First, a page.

Legislative watchdog reveals widespread violations at DHS
It would be difficult to overstate the level of bureaucratic bungling and mismanagement at Minnesota’s largest government agency revealed in a scathing new state auditor’s report. The Star Tribune rattled off a long list of the troubling findings including waste of taxpayer funds and lack of accountability at the Minnesota Department of Human Services that led to the state investigation.
For nearly three years, the Minnesota Department of Human Services (DHS) doled out tens of millions of dollars in grants for mental health and substance abuse services without providing adequate oversight over the grant-making process, according to a state Legislative Auditor report released Monday.
The audit by the state’s top internal watchdog found extensive mismanagement and violations of state legal requirements in the handling of grants awarded by the department’s Behavioral Health Division, which has a staff of 140 and made grant expenditures of about $134 million in fiscal year 2019.
The 56-page report by the Office of the Legislative Auditor, a nonpartisan arm of the Legislature, concluded that the Behavioral Health Division’s grant-making process failed to comply with a “significant number” of state policy and legal requirements, and did not ensure that employees had the appropriate skills, knowledge and job descriptions to manage grants in compliance with state and federal requirements.
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The hard-hitting criticism follows years of turmoil at DHS, the state’s biggest agency by a long shot with a $21 billion budget, some 7,000 plus employees and responsibility for overseeing health care programs for more than one million Minnesotans.
The DHS is still trying to recover from revelations nearly 18 months ago that it made more than $100 million in unauthorized Medicaid payments to Indian tribes and counties for substance-use treatment services, which had to be repaid to the federal government.
A 2019 review by the Legislative Auditor found “troubling dysfunction” at DHS, including instances in which individuals were allowed to make decisions to spend Medicaid funds without review and approval from department officials responsible for the state’s Medicaid program.
“Every time an audit comes out, DHS insists that the issues have been addressed, yet every time the [Legislative Auditor] seems to uncover new problems,” said Rep. Tony Albright, R-Prior Lake, a member of the House Human Services Finance and Policy Committee, in a written statement. “We need real reform and real accountability, not more excuses, slogans, and window dressing.”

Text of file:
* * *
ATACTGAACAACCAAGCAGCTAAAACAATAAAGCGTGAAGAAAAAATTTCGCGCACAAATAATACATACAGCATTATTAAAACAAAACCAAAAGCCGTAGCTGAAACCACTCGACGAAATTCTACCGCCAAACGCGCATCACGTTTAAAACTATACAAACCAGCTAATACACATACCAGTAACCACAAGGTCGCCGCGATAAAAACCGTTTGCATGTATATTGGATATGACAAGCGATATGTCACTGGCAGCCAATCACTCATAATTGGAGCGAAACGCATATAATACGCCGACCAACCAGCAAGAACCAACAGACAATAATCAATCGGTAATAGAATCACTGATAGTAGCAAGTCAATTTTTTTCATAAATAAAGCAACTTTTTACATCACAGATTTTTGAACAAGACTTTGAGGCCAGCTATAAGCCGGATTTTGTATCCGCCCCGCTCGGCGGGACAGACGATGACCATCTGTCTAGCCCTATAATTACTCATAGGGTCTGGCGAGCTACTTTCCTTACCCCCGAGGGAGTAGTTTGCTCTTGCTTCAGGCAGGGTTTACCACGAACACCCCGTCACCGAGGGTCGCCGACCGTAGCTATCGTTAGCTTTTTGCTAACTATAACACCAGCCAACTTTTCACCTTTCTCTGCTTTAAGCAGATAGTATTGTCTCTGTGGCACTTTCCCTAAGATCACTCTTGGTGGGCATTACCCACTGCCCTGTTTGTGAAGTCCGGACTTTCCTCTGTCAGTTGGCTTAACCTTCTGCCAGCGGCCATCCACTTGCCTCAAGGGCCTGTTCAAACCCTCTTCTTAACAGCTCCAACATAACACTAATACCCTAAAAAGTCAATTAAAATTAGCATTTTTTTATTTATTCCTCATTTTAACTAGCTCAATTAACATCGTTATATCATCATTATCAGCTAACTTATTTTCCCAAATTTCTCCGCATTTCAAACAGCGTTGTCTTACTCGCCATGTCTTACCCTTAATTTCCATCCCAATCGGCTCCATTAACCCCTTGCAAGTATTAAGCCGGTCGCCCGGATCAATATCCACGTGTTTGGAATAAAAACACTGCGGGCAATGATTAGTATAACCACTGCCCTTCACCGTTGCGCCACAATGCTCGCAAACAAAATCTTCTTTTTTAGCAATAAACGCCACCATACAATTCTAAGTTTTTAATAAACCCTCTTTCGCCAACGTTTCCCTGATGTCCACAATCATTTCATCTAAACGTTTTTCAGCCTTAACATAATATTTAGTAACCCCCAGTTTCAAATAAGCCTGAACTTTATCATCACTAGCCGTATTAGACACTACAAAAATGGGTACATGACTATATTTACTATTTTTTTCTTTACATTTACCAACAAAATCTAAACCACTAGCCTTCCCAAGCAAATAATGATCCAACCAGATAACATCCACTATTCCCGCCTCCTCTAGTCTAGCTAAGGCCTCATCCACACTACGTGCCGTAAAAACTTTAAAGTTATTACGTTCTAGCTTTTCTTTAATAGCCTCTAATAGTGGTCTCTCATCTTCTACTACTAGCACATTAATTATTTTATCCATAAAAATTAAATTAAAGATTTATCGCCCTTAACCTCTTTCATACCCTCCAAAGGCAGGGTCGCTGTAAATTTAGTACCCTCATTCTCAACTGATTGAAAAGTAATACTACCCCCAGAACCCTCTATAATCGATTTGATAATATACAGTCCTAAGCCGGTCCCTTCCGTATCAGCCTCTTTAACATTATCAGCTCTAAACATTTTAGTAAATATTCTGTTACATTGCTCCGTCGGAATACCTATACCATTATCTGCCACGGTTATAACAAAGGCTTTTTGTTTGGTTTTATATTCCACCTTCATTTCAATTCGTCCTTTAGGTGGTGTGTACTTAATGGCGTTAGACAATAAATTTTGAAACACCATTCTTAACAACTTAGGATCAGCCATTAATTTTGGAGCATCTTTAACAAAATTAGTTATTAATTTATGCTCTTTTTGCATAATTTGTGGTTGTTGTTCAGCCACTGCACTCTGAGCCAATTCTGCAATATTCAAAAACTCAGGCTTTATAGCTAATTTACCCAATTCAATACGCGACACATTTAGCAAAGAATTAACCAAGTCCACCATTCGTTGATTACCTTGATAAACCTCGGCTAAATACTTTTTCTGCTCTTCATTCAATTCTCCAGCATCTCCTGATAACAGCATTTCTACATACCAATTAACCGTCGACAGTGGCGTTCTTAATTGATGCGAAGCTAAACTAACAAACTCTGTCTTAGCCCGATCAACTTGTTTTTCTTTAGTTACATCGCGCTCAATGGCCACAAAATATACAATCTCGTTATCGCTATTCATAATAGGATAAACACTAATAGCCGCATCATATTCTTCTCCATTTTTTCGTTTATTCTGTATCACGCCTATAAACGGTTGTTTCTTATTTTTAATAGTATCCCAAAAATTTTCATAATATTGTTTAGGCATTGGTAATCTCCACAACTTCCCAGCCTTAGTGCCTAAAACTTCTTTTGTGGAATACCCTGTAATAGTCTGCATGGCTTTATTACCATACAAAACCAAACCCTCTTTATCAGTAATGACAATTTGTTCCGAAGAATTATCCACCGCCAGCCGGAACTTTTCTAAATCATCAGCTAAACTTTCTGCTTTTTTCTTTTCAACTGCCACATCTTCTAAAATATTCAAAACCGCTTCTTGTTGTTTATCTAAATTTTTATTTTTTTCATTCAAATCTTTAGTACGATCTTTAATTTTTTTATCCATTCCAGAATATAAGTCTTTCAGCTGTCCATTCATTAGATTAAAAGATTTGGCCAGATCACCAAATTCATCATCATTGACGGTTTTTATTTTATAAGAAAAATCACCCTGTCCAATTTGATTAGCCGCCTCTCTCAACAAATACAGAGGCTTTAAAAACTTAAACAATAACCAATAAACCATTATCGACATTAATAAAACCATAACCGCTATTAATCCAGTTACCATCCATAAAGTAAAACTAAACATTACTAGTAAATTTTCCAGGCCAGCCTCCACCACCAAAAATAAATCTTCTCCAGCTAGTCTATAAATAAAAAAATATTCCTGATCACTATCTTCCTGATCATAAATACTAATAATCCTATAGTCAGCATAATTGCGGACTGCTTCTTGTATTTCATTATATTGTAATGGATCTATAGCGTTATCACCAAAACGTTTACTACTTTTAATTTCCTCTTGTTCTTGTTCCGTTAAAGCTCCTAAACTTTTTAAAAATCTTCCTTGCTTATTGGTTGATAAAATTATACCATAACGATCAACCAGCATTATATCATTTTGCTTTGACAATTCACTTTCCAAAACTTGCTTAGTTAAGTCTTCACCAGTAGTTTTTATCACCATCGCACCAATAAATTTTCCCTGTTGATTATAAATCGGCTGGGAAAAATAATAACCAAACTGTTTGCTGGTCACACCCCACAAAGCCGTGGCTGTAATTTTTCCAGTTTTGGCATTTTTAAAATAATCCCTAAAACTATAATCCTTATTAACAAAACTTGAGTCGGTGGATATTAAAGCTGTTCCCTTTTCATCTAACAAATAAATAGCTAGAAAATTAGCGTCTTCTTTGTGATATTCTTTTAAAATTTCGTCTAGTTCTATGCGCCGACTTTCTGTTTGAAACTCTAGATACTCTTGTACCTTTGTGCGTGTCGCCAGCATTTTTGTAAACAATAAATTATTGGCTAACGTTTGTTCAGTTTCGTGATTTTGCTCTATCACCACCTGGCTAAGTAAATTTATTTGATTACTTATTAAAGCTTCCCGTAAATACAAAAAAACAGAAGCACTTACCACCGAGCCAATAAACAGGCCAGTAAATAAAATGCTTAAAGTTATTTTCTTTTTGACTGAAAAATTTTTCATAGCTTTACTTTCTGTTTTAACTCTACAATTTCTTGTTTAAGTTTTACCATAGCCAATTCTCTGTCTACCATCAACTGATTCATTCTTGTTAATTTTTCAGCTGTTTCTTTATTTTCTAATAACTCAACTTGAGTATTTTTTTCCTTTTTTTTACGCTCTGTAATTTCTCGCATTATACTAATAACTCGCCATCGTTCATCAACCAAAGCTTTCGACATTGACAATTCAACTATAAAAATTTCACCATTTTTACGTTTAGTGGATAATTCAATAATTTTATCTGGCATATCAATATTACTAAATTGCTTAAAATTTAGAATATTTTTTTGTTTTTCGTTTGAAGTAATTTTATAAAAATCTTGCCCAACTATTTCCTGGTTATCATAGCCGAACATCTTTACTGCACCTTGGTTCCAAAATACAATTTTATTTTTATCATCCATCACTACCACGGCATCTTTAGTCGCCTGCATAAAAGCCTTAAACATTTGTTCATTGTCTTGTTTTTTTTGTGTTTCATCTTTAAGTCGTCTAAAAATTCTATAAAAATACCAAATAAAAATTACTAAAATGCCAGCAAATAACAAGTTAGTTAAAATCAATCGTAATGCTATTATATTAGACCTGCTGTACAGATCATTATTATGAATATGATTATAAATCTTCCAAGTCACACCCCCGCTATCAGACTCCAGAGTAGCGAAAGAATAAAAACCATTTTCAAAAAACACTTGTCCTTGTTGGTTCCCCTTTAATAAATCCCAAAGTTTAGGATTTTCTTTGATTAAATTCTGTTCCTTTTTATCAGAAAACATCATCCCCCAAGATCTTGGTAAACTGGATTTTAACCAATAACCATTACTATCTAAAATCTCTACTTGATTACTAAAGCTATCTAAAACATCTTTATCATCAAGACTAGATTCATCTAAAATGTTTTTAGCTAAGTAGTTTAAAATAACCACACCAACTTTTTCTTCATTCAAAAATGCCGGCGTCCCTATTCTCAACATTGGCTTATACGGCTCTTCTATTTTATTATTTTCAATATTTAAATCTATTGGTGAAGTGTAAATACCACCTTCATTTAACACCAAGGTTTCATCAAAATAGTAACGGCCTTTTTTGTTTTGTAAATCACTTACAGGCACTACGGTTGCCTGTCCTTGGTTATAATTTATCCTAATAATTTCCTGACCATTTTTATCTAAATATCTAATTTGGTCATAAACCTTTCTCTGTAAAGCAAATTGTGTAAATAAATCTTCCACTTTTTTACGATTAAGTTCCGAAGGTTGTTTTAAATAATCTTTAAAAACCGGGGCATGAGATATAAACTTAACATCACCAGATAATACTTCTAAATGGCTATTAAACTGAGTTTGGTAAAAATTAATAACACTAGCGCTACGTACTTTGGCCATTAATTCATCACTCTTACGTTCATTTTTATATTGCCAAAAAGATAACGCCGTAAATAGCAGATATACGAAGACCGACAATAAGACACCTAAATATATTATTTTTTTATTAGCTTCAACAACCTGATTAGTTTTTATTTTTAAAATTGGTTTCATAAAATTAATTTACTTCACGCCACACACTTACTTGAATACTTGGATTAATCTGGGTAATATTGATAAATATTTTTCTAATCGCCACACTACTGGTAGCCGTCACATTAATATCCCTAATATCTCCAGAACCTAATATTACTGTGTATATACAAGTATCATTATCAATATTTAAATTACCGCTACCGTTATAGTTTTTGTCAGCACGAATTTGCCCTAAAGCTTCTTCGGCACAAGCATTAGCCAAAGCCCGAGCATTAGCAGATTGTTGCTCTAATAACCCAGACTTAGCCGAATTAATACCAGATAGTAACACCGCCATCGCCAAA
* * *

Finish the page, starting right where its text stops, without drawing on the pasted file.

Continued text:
Even now, a year and a half into her tenure at the top, Human Services Commissioner Jodi Harpstead admits she’s got a long way to go in solving the chronic problems identified in the report.
The agency has repaid the federal government $103 million in Medicaid overpayments to Indian tribes and counties, and completed a review that found no further payment errors in 2020.
“I would say we’re in the second inning of a nine-inning ballgame,” Harpstead said of the process-control improvements. “It’s not all fixed and behind us. It’s all figured out. And we know what to fix and we’re working through the steps to fix it.”
For the record, here’s the list of violations detailed in the state auditor’s probe.
DHS and the Behavioral Health Division lacked effective oversight of BHD grant administration to ensure compliance with Office of Grant Management policies and related legal requirements.
The DHS Behavioral Health Division did not have adequate internal controls or comply with legal requirements to make and preserve documentation related to grant management.
DHS Behavioral Health administrators did not ensure that employees had the appropriate skills, knowledge, and job descriptions to manage grants in compliance with state and federal requirements.
The DHS Behavioral Health Division did not comply with state requirements to document and retain conflict of interest disclosures.
The DHS Behavioral Health Division issued requests for proposals that omitted required information.
The DHS Behavioral Health Division did not always use a required standardized scoring process when evaluating grant applications through a competitive bid process.
The DHS Behavioral Health Division did not comply with state requirements to determine whether grant recipients were financially stable prior to awarding the grant.
For some competitive bid grants, the DHS Behavioral Health Division did not demonstrate it complied with state requirements when selecting grantees.
The DHS Behavioral Health Division did not ensure that appropriate staff approved advance payments to grantees and, for some grants, document required rationale for the payments.
The DHS Behavioral Health Division did not ensure grantees submitted required progress reports, and grant managers did not withhold payments to grantees whose reports were past due.
The DHS Behavioral Health Division did not always obtain required documentation or approval for payments to grantees.
The DHS Behavioral Health Division did not conduct and document required monitoring visits of grantees.
The DHS Behavioral Health Division did not conduct and document required financial reconciliations of grantees’ expenditures.
The DHS Behavioral Health Division did not complete required closeout evaluations of grantees.